Friday, September 20, 2019

How to Tunnel Firefox Traffic via SSH

January 29, 2008 by · 6 Comments 

Establish the SSH connection

Randomly select a port that is currently unused in your client machine. In this article we will refer to it as $PORT. If you don’t know which port to pick, pick a random number between 10.000 and 20.000, chances are it won’t be in use in your client machine.

Establish your SSH connection to your server as you usually would, but pass a -fND $PORT option. For example:

ssh -D localhost:$PORT youruserid @ yourserver. com

Once you log in, the tunnel will be established.

Note that although the localhost: part in the SSH command is optional, you should specify it to restrict the tunnel to processes running in your machine. Otherwise other users of your local network who knew about your tunnel would be able to use it.

Configuring Firefox to use the Tunnel

In Firefox click on the menus Edit > Preferences. Pick the Advanced tab and click on Settings next to Configure how Firefox connects to the internet. Select Manual proxy configuration, enter localhost in the SOCKS Host text field and enter the port you used for your tunnel. Close the dialog to apply the settings.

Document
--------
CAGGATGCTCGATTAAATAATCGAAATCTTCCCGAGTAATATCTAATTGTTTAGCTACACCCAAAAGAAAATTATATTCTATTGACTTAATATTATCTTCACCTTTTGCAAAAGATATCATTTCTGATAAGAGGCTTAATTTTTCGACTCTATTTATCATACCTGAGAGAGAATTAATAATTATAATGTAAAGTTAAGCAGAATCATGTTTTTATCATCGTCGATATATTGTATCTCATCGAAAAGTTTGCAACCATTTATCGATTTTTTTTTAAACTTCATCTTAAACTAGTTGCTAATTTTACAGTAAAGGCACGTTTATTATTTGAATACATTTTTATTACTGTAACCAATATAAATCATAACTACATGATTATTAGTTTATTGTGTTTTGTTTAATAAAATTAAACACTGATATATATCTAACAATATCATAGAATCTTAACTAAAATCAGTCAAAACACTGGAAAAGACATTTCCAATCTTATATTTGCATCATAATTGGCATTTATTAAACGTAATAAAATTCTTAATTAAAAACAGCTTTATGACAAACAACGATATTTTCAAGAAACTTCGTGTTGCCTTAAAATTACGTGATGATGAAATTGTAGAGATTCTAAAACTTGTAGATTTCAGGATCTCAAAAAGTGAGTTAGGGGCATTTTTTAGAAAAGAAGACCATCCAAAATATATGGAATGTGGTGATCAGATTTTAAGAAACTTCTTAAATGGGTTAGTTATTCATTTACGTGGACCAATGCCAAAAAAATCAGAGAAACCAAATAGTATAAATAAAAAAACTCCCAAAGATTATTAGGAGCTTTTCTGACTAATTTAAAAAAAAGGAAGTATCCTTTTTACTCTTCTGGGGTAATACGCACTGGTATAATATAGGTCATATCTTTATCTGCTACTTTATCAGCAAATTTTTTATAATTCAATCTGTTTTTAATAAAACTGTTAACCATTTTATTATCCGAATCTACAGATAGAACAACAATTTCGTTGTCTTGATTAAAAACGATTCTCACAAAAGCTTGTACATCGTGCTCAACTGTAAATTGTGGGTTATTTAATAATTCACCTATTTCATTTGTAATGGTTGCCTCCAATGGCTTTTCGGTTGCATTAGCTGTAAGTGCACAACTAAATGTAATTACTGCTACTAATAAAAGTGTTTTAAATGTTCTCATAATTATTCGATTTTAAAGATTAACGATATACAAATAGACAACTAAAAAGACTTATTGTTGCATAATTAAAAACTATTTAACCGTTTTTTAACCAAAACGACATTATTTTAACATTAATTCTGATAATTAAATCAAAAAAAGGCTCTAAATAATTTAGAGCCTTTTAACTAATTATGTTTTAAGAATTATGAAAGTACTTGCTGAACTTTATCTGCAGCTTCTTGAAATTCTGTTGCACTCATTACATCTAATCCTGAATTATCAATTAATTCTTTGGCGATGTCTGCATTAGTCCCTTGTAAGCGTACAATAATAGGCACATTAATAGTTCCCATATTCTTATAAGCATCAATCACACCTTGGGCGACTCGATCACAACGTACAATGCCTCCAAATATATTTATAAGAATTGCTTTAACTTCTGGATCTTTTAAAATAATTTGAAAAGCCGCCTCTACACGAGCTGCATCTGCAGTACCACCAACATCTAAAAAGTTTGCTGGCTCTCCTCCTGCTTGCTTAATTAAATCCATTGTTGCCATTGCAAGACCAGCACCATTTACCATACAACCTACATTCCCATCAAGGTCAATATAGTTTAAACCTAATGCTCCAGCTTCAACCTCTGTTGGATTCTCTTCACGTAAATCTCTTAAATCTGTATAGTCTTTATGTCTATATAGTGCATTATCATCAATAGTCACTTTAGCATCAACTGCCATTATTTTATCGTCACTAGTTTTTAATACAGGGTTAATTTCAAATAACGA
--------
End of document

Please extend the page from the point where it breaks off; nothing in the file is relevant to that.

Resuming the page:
At this point most the traffic from Firefox will go to the port selected, where the SSH process will pick it and send it encrypted to your SSH server, which will in turn establish the actual connections to the web servers. There are two exceptions:

  • Hosts listed in the No proxy for setting. By default this setting lists localhost and 127.0.0.1. You could add other hosts or IP addresses if you want Firefox to connect to them directly (instead of using the tunnel).
  • Firefox will still do DNS lookups for the hostnames.

Configure Firefox to use the Tunnel also for DNS

You may want to have Firefox send DNS traffic through the Tunnel instead of sending DNS requests through the local network for the following two reasons:

  • Although other users in your local network won’t be able to see your actual web traffic, they can still see the hostnames of the sites you are connecting to.
  • Your web content may have many URLs such as http://www/foo.htm, where your SSH server will be able to correctly resolve the hostname but, for different reasons, your client may not.

To prevent Firefox from doing NS lookups enter about:config in the URL text field and double click on the network.proxy.socks_remote_dns to set it to true.

Voila, at this point Firefox will be sending all its traffic (except, again, for the No proxy for servers) through your SSH tunnel.

Many thanks to Alejandro Forero Cuervo’s blog for helping us all out on this one.

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